My first assignment of the year was a single lesson plan. The brief required me to create a lesson plan focused on either poetry or short stories for a year nine or ten class. I chose to focus on poetry at a year nine level.
This assignment took me two weeks.
Two weeks of planning, creating, recreating, evaluating, scrutinising, practising the lesson while my husband played the student, fixing the bugs, practising it again, and again, and again – until it was perfect.
Last week, I designed a ten-week unit in half an hour. With every single lesson covered.
My first practicum was a rude awakening. I didn’t have two weeks to plan every lesson. I had to plan two weeks worth of lessons in the space of one lesson. Time is one of the most valuable things, and I realised that to get through the year, I needed to become a time guru.
On practicum I filled every spare moment with purpose, be it teaching, planning, or becoming acquainted with the English department.
Learning to manage my time saved me this year. But, I still had a lot to learn about time.
Time is needed to build effective relationships with students. For relationships are at the heart of teaching. I think I was told that in my first lecture, and every day since it has proven to be true.
I found the best way to build effective relationships with learners was to find common ground. Usually this came in the form of Harry Potter. (As an English teacher I felt somewhat justified to talk about Harry Potter in the classroom, if only for a moment)
But common ground also came in the form of Leonardo DiCaprio in Baz Luhrman’s Romeo and Juliet, using social networking to understand characters (which 14 year old girl doesn’t want to create a Facebook page for Romeo Montague!?), talking about hipsters while teaching the films of Wes Anderson, creating lonely hearts ads for Benedick from Much ado about Nothing, or something as simple as asking how the Lorde concert was (amazing, they said), or suggesting a good book.
I learnt that by making time to intentionally build relationships with learners resulted in them being more engaged in class. They wanted to learn, as much as I wanted them to. It wasn’t about being cool, or wanting them to like me, it was about authentically getting to know them, letting them know that their stories were (and are) important to me.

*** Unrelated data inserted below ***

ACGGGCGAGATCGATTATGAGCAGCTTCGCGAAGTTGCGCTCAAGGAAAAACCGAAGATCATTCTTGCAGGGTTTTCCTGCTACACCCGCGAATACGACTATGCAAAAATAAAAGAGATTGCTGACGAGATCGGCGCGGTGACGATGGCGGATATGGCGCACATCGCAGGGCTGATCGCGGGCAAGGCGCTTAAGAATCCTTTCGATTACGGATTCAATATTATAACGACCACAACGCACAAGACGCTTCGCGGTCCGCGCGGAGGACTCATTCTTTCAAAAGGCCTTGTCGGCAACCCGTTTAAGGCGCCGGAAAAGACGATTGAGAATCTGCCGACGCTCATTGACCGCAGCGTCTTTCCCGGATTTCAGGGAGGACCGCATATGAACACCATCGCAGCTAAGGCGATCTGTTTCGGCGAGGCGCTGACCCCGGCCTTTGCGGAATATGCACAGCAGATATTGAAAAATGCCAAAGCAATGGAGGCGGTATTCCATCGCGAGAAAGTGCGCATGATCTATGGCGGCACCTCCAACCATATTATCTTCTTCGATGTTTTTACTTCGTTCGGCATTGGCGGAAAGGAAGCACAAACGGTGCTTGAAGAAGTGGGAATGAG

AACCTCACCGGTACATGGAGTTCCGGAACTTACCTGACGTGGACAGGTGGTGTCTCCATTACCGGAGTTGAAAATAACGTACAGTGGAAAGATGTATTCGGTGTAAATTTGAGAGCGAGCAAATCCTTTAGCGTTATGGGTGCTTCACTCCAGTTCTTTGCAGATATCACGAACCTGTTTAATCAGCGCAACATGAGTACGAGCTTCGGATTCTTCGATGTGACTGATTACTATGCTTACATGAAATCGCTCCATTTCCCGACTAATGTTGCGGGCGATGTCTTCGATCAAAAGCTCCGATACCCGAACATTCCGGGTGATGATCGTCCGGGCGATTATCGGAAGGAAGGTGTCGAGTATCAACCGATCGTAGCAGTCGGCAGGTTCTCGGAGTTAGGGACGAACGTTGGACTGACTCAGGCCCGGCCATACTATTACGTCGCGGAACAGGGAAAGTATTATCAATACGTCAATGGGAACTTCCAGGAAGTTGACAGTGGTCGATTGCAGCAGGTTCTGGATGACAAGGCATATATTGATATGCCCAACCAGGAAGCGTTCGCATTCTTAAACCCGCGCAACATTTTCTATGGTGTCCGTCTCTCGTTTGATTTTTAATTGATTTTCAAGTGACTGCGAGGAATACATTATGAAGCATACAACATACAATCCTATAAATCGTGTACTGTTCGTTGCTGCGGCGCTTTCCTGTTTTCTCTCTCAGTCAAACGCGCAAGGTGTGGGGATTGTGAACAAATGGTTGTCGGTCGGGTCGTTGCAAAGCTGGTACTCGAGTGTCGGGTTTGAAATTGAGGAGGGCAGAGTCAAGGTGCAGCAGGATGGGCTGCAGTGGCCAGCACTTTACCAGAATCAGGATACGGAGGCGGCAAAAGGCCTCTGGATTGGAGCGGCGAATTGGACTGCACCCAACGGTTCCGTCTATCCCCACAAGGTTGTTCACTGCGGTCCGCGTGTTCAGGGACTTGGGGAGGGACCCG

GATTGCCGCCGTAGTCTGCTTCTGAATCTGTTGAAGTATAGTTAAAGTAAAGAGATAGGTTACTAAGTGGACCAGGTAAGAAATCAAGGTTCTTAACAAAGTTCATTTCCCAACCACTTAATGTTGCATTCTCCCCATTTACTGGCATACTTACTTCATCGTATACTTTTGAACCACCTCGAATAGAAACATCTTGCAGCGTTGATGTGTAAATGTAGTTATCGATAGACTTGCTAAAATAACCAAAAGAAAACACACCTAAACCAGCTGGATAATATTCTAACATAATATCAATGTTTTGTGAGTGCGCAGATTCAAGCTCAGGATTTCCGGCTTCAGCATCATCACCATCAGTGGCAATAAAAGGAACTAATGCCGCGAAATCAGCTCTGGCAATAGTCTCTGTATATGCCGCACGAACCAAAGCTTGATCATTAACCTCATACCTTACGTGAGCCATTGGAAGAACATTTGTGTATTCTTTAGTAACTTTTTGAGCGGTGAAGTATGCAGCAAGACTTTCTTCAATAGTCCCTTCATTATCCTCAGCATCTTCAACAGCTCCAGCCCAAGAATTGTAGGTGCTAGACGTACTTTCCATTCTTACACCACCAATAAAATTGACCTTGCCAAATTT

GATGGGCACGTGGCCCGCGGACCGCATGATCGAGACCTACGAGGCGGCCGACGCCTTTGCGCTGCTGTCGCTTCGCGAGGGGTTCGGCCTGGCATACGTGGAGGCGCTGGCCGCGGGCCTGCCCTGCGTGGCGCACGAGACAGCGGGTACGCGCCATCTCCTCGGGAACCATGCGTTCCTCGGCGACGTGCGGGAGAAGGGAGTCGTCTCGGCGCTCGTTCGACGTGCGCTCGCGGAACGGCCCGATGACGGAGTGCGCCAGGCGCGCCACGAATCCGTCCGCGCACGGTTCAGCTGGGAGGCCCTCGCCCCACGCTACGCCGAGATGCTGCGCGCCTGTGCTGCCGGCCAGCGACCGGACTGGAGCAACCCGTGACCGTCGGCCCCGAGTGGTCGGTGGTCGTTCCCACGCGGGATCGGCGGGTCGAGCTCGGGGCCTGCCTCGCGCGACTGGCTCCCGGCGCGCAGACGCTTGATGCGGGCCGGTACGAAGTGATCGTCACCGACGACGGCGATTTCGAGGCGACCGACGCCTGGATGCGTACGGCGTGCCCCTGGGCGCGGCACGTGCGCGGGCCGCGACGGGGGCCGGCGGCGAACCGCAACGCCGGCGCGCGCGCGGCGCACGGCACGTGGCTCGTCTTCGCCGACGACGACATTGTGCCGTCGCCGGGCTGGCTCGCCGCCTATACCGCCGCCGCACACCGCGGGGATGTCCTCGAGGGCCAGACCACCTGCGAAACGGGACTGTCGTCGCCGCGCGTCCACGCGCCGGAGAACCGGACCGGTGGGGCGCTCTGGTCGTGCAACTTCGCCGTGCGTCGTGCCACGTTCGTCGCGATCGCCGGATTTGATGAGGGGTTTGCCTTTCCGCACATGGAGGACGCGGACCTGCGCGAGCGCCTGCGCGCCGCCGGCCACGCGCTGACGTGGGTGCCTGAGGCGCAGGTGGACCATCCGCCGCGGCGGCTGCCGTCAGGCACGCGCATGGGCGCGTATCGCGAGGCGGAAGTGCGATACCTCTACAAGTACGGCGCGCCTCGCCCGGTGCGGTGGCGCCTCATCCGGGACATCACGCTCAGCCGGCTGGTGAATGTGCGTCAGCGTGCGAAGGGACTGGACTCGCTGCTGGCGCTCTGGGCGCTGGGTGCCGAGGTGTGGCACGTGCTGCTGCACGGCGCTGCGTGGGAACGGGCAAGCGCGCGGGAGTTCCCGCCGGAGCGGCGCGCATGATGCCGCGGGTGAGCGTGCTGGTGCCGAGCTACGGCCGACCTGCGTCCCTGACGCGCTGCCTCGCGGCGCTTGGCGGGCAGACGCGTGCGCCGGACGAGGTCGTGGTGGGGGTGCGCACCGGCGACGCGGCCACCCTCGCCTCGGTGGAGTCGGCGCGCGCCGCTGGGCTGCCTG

Planning and relationships met perfectly when I put in time and effort to design lessons that I knew the class would like. One of my favourite lessons I taught was when I found myself needing to teach homage and intertextuality. Incidentally, Lady Gaga’s new video Applause has a multitude of cultural referenced embedded within it’s frame. Among a multitude of other references, Gaga’s video paid homage Warhol, Madonna, Icarus, David Bowie, Botticelli, Rolling Stone Magazine, and Alexander McQueen. I used this video to as an example of homage and created a huge ‘bingo’ sheet. The video was played, and in groups the students needed to guess what images on the sheet were referenced, the group who got the most would win (of course candy was involved). I found that this activity allowed them to ‘get it’ and when we turned back to our teen film genre study, they were not able to pick up on references to 80’s teen films that exist in teen films today, but they also understood why the filmmakers did this. I could’ve just handed them an info sheet that explained what homage was, but I’m glad I didn’t, because the learning and relationships that stemmed from that lesson showed me it wasn’t a waste of time.
Time is also needed to map my learning journey. So, I created a blog that chronicled my experiences. I put aside some time every so often to blog about what I have been up to, what I have learnt, and my thoughts towards it all. My blog has allowed me to see the huge impact this year has had on me. I feel like the title of my blog sums up what I have learnt – One does not simply just walk into a classroom and teach.
Why did I name it this? Because one doesn’t. As much as Rodney Hide thinks it is – teaching is not that easy. You need to have more than content knowledge. So much more.
(I also delighted in the Lord of the Rings reference)
If I was to walk into a classroom on the 28th of January at the beginning of this year I would not have known where to start, I’m afraid I might have defaulted to the lecture style teaching that was the norm in my undergrad. Sure, content knowledge of my subject is important, but so is behaviour management, pedagogical theories, concepts on how to teach the content, accessing prior knowledge, scaffolding, relationships, the curriculum content and how to use it, planning strategies, assessment theories, strategies for teaching diverse learners, motivation and engagement, metacognition, and the history of education (amongst countless other things). I learnt none of this until this year. I could have guessed or used my instincts for some things (behaviour management and relationships), but everything else is so central to teaching. This year I was taught how to teach; there is no way I would be an effective teacher without this training.
But, of course, I am still learning.
And I will always be learning.
I will never be at the end of this journey, and this is something that I am grateful for.
As I said earlier, learning to manage my time saved me this year, but I still had a lot to learn about time. I still have a lot to learn about everything, there will always be so much more for me to know, to learn, and to experience.